By Aaron Wallace
Saving Mr. Banks is a film about Walt Disney’s efforts to wrest the rights to Mary Poppins from its author, P.L. Travers. She was an infamously unpleasant and stubborn woman who’d been publicly critical of Walt for decades, so theirs was a conflict worthy of fiction. Speaking of fiction, Banks is just that — in part. And therein lies the rub that’s gotten some people’s kite tails in a twist.
While it is true that Travers (played here by Emma Thompson) traveled from London to L.A. to meet with the Disney team, and that she gave ’em Hell while she was there, the author didn’t spend nearly as much time with Walt (Tom Hanks) as Banks would have us believe. They did not go to Disneyland together, for instance, but we nevertheless see them there in one short scene.
Of course, Saving Mr. Banks is not the first great film to play fast and loose with historical truth. Disney’s own Pocahontas was guilty of the same, as have been scores of filmmakers who boldly free themselves from the shackles of truth to make a movie that means something. Narrative dramas shouldn’t be confused with documentaries, not only because they play to different audiences but also because their very existence is dictated by a different purpose. Documentaries enlighten; dramas inspire. All screenplays are adaptations, regardless of whether they adapt fiction or history. Asking Banks to rigidly adhere to what really happened would be like asking Walt to have confined his Snow White to the letters on the Brothers Grimm’s page. What matters more is that a film captures the essence of the story being told and does so in a way that imparts some new meaning on those who watch it. And by that score, Banks is a resounding success.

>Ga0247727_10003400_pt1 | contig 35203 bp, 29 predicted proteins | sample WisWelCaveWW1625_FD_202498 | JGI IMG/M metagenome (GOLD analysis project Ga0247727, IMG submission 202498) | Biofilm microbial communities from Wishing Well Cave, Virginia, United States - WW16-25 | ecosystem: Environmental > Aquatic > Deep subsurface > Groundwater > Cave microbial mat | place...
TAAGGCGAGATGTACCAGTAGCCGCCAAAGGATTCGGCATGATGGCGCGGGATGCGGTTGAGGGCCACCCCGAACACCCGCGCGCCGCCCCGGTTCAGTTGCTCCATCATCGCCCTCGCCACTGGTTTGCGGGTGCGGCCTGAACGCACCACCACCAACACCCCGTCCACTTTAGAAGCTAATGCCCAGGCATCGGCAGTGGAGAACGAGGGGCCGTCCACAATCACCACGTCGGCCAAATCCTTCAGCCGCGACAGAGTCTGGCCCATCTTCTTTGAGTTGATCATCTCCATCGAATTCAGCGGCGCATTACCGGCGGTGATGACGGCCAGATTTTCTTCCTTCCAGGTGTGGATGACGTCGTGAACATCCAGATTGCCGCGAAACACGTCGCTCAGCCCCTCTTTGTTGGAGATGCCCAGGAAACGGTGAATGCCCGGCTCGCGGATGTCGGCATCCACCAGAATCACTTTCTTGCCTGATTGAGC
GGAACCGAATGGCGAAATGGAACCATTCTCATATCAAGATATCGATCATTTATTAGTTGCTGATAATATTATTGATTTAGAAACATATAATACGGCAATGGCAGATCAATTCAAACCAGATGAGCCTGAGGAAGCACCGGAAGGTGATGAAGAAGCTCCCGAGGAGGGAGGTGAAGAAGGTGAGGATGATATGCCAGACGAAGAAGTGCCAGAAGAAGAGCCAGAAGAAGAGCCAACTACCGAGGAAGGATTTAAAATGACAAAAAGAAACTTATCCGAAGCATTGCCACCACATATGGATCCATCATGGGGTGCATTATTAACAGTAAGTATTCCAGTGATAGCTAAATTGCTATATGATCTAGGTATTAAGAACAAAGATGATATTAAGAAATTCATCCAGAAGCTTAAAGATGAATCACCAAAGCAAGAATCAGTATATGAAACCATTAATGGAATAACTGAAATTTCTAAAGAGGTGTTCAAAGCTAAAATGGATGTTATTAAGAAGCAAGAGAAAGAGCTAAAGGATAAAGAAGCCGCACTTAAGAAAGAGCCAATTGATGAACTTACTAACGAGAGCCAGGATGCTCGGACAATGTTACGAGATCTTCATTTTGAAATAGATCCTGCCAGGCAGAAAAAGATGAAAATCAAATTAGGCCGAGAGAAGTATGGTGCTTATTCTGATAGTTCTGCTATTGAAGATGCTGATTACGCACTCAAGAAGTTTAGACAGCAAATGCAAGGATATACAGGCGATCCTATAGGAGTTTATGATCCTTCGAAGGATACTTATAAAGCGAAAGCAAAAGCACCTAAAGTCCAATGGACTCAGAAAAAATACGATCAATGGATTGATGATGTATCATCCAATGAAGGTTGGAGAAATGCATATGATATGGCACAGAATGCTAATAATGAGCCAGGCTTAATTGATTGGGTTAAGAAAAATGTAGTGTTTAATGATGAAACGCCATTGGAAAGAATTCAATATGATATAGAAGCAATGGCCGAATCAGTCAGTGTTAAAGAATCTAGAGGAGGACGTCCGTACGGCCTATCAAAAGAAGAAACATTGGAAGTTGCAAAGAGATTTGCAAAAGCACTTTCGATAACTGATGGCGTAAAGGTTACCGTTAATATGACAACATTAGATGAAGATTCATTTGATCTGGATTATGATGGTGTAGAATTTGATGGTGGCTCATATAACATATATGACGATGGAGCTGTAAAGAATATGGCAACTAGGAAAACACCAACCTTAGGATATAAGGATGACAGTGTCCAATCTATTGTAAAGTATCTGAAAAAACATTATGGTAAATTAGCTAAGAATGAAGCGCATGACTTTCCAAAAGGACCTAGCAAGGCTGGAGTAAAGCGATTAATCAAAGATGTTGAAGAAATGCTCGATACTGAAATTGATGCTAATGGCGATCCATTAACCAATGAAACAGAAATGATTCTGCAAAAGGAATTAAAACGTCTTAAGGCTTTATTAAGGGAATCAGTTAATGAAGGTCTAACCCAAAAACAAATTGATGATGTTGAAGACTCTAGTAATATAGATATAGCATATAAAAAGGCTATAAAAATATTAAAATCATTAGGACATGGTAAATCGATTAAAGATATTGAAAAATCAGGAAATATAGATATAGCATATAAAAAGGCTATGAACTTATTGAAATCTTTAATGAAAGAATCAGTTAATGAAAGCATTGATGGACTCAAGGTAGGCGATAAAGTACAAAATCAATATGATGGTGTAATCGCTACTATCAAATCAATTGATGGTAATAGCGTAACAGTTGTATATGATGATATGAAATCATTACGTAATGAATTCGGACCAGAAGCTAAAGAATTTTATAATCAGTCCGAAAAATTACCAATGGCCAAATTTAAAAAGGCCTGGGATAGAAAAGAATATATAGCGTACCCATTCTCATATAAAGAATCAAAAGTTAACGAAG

Much has been made of the fact that various players in the real-life story — Richard Sherman (who, along with his late brother Robert, penned the Poppins songs) and his extended family, for instance — have squabbled over the film’s fairness, or that Travers might come off as more villainous than she actually was. But the filmmakers’ duty is not to the Shermans, nor to Travers or even Walt himself. Their duty is to the audience and, in this case, to Mary Poppins (the film)… which is what Banks is ultimately all about.
Poppins is a rare kind of movie. Like The Wizard of Oz, it’s an enduring fantasy that eternally enchants most of us from the time that we’re very small. Because of that, it lives in our cultural subconsciousness, where it enjoys a legacy even grander than any of its accomplishments on-screen. Its songs, characters, and message hold a special place in our hearts.
Saving Mr. Banks is set in that special place. It creatively imagines what the Poppins stories might have meant to Travers and Walt, but more importantly, it meditates on what Poppins means to us. After all, it is George Banks who is really the main character in Disney’s Poppins. His plight as a troubled, grown man desperate for happiness in life is a rather dark but deeply relatable one, especially for mature viewers who’ve likely felt something of the same at one time or another. Mary’s magic is the light that exposes — and ultimately transcends — his despair. He is the epitome of Walt Disney’s worldview, which found happy endings only after acknowledging why we needed them in the first place.
Recognizing that, Banks astutely sets it sights on Poppins‘ mustachioed, precision-prizing patriarch. The screenplay supposes that Travers might have remembered her father just as we remember Mr. Banks. And as Walt saves the latter in film, she struggles to save the former in her imagination. In exploring the complex relationships between father and daughter… author and filmmaker… imagination and reality, Banks becomes a tool in helping us understand, appreciate, and celebrate Mary Poppins all the better. And maybe even our own interpersonal relationships, too.